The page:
Tuesday, May 06, 2008


We have been doing a lot of work on our front garden of late. We're finally managing to finish something. We tend to take on jobs around the house and then run out of steam before they're 100% finished. I do love the garden so it's not so much work, but it does take time particularly when you're moving barrow loads of little stones.

We've also spent quite a lot of money on new plants as well. The garden that we inherited was heavy on lavenders and roses, which at one time I've loved, but with water restrictions likely to be a way of life we have changed to a native garden. I know lavenders and roses are hardy creatures who never got much in the way of water from me and continued on quite happily, but native makes me feel better, as if we're making the right choice.

On the weekend we had a lovely time with my parents, an extended 70th celebration for my mum and got home around lunchtime on Sunday after 24 hours away from the house. We live in a quiet, conservative area. We know most of our neighbours and although there are a few at times loud teenagers, it's generally without any adventure. When we got home on Sunday, unloaded the girls and the car, when I got to the front gate the thing glaring at me was the fact that someone had removed the prostrate grevillea I had planted in front of our gate only 2 weeks ago. That's the disappointment part. When I say removed, have a look at the pictures, tell me what you think. Firstly I thought it was vandalism, so looked around for a hatefully discarded plant, but found none. Tell me otherwise please, because I really find the idea that someone could steal my plant to put in their own garden, so thoroughly disappointing, I can't begin to tell you. I actually find the idea of it being theft harder to understand than vandalism. And now what, do I plant again?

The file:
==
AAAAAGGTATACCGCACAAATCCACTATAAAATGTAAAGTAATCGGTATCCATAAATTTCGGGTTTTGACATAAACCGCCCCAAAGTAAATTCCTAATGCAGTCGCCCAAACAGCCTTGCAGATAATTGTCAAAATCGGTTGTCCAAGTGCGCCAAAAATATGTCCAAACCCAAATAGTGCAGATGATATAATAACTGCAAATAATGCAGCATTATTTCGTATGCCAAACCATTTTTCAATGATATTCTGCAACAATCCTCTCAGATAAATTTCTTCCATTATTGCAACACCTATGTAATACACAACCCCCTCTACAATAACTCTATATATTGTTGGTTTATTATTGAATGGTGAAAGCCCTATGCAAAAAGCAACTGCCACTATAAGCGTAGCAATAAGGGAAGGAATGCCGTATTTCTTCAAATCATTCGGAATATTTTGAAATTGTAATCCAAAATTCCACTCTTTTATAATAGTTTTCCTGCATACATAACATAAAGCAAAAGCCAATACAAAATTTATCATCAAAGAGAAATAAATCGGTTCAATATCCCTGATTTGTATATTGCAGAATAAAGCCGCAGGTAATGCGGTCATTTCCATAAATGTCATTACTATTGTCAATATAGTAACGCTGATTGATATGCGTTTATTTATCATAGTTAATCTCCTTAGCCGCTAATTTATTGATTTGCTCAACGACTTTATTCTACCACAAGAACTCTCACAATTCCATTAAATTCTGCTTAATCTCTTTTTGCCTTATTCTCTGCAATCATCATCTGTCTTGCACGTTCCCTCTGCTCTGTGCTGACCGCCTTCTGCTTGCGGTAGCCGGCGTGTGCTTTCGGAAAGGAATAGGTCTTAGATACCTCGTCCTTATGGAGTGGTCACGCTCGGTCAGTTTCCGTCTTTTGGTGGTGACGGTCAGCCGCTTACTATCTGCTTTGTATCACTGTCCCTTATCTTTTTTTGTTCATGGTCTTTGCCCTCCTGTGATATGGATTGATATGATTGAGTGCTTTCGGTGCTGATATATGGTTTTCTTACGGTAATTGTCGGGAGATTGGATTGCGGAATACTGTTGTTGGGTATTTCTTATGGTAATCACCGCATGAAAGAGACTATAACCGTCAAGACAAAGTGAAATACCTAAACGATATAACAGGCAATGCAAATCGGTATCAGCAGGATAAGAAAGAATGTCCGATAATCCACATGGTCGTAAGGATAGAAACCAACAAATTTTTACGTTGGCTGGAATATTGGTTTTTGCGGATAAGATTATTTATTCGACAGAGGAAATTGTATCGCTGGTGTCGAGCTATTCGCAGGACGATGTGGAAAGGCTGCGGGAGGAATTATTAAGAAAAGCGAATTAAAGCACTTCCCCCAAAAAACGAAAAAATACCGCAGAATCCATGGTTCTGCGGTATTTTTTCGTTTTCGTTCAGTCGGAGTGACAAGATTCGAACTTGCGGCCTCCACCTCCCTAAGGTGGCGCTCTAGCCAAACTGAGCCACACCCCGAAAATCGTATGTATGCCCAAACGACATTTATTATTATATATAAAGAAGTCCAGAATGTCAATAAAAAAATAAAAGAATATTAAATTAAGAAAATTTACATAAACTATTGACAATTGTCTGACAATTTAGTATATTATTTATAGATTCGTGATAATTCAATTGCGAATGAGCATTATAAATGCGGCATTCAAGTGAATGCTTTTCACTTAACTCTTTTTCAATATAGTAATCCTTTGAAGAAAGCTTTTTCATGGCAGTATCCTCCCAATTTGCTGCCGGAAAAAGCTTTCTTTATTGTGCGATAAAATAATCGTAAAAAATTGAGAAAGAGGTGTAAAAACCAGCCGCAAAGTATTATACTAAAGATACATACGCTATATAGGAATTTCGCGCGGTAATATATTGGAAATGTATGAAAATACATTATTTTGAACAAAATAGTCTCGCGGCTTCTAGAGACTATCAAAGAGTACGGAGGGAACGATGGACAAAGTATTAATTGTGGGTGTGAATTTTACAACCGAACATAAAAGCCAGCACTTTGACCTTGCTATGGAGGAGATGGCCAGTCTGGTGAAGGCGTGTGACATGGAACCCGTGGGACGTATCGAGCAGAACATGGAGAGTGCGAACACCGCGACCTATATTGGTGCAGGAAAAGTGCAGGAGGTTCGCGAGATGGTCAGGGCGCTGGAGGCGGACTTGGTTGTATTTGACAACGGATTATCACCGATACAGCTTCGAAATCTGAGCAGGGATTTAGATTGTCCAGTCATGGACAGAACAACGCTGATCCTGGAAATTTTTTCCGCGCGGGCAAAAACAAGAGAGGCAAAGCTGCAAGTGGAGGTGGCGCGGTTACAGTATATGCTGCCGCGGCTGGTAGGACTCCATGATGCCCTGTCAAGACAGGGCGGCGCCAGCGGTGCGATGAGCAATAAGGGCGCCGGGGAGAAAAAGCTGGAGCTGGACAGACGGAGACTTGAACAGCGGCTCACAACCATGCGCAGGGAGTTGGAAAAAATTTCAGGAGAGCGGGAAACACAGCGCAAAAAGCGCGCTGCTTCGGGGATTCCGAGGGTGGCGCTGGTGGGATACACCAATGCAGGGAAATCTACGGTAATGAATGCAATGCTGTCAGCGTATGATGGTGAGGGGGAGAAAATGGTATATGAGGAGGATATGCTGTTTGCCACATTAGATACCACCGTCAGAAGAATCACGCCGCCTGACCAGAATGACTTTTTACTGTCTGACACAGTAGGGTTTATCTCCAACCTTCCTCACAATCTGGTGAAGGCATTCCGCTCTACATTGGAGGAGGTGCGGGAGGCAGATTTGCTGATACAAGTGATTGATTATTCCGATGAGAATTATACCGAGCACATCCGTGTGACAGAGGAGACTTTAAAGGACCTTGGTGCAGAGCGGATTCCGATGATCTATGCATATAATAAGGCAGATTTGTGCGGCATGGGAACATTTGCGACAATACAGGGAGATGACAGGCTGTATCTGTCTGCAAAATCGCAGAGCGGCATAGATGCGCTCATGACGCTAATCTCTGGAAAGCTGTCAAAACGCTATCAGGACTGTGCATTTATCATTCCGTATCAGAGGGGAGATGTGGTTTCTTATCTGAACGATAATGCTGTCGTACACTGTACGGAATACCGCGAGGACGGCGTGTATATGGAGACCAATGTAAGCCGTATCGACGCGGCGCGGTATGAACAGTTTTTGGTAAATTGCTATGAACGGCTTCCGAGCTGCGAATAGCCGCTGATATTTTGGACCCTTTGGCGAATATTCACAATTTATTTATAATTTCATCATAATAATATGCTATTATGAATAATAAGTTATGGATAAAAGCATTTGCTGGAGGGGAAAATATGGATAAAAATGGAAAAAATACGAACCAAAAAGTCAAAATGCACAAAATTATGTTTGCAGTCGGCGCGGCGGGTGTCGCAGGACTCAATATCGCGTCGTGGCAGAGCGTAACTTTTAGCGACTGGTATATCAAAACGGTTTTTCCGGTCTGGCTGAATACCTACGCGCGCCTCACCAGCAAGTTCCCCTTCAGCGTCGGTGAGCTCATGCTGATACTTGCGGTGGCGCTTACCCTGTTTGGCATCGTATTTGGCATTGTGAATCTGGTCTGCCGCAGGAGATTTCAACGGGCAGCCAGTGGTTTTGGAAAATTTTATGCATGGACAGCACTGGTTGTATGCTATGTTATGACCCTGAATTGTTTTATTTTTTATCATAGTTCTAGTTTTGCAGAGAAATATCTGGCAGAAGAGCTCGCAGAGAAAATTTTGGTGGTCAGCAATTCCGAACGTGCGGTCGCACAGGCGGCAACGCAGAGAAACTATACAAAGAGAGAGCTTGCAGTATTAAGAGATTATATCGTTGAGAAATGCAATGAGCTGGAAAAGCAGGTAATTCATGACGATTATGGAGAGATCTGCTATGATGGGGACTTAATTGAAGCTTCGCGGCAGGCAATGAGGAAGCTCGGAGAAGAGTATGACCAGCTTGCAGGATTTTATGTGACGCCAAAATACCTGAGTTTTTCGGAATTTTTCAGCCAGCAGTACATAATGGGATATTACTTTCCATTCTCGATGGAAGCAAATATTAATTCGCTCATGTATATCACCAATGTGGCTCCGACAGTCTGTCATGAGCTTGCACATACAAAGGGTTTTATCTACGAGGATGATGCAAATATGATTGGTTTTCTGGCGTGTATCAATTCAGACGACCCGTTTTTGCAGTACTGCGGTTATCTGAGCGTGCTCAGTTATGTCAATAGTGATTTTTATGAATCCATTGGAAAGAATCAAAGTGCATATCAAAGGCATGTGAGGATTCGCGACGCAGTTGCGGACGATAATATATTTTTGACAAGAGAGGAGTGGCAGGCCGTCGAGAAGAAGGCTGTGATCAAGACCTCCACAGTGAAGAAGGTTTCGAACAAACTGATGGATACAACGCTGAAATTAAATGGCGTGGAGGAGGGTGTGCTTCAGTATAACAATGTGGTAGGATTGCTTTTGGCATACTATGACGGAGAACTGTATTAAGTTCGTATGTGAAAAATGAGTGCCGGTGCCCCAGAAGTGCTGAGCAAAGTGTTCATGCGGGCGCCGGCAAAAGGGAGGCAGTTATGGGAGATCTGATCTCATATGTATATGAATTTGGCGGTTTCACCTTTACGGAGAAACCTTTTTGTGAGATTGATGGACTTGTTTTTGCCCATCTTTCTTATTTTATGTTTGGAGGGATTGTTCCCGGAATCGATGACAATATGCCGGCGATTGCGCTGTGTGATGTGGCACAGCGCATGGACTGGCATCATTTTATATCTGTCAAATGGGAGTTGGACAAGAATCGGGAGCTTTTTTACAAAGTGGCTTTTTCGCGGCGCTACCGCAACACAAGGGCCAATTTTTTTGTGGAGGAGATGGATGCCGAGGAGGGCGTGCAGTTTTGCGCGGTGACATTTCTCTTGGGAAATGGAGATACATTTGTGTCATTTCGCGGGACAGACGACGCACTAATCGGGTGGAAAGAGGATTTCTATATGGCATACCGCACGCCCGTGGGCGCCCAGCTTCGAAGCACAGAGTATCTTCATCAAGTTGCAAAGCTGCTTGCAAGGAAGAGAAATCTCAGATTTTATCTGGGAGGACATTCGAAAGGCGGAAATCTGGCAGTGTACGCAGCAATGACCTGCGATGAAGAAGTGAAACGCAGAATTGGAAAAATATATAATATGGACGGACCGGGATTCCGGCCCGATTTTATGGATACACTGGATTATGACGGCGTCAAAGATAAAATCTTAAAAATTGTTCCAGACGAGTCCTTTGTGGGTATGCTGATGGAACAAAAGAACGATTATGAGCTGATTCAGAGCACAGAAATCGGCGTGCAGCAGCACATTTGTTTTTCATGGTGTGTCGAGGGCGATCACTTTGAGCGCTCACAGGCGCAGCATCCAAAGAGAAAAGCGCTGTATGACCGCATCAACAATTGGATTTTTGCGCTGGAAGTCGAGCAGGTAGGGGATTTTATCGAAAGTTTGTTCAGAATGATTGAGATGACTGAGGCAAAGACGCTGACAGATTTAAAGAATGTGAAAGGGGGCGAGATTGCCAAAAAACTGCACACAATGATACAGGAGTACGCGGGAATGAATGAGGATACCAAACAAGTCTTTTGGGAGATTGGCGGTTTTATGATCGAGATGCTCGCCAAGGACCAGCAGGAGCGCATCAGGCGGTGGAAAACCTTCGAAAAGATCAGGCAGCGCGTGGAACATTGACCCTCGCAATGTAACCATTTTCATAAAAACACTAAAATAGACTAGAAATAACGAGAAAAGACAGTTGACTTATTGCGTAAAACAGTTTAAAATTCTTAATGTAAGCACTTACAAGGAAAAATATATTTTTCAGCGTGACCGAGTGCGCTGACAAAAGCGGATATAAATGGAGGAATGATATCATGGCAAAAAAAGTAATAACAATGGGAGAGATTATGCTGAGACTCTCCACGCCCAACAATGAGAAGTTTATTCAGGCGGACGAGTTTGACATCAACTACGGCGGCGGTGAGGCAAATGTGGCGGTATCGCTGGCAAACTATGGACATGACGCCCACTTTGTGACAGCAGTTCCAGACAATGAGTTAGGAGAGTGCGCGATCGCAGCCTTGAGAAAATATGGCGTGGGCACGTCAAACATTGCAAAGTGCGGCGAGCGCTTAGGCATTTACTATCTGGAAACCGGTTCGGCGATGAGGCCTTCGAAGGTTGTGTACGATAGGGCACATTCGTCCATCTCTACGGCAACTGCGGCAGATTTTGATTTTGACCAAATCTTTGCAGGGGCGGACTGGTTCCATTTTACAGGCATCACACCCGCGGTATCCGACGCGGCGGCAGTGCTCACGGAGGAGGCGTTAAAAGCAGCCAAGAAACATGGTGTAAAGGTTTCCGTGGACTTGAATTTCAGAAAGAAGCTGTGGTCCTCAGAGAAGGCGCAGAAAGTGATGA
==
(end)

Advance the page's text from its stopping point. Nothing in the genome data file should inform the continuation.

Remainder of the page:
Pina said...

I also wonder what kind of people live around me. Once a woman cut all the peonies in front of my parents' house and sold them in the market. Many doormats were stolen from there too. Yesterday it was broken into our neighbor's house again. Each year I ask myself how many days my tulips will last before being cut by some passing stranger.

Perhaps you should try planting the same plant again, if you like it. Maybe you will be luckier this time.

(I just wonder, do we both have naughty dwarfs around and in our houses?...)

Lindsay said...

Gosh, that is sickening, but unfortunately very zeitgeisty as I was just reading about this very thing in the paper yesterday! It's happening here too, plants, pots, trees, ornaments, all being stolen, some to order, from people's gardens. It's awful. And today I've just placed a massive plant order for our back yard and window boxes, fingers crossed...

It's so hard to know what to do, plant another and risk having it stolen too? Put something in a very heaving pot and chain it to the fence? Awful, but that's what this article suggested, chaining pots down, security lighting and planting spiky plants around the boundaries of your garden to deter plant thieves. What a sad, sad world.

ginny said...

So pathetic. This happened to our neighbor when we were living in Denver. Someone stole their newly planted peony. We suspect it was a landscaping company. A bunch of plants were stolen from a nearby church the same night. Sad.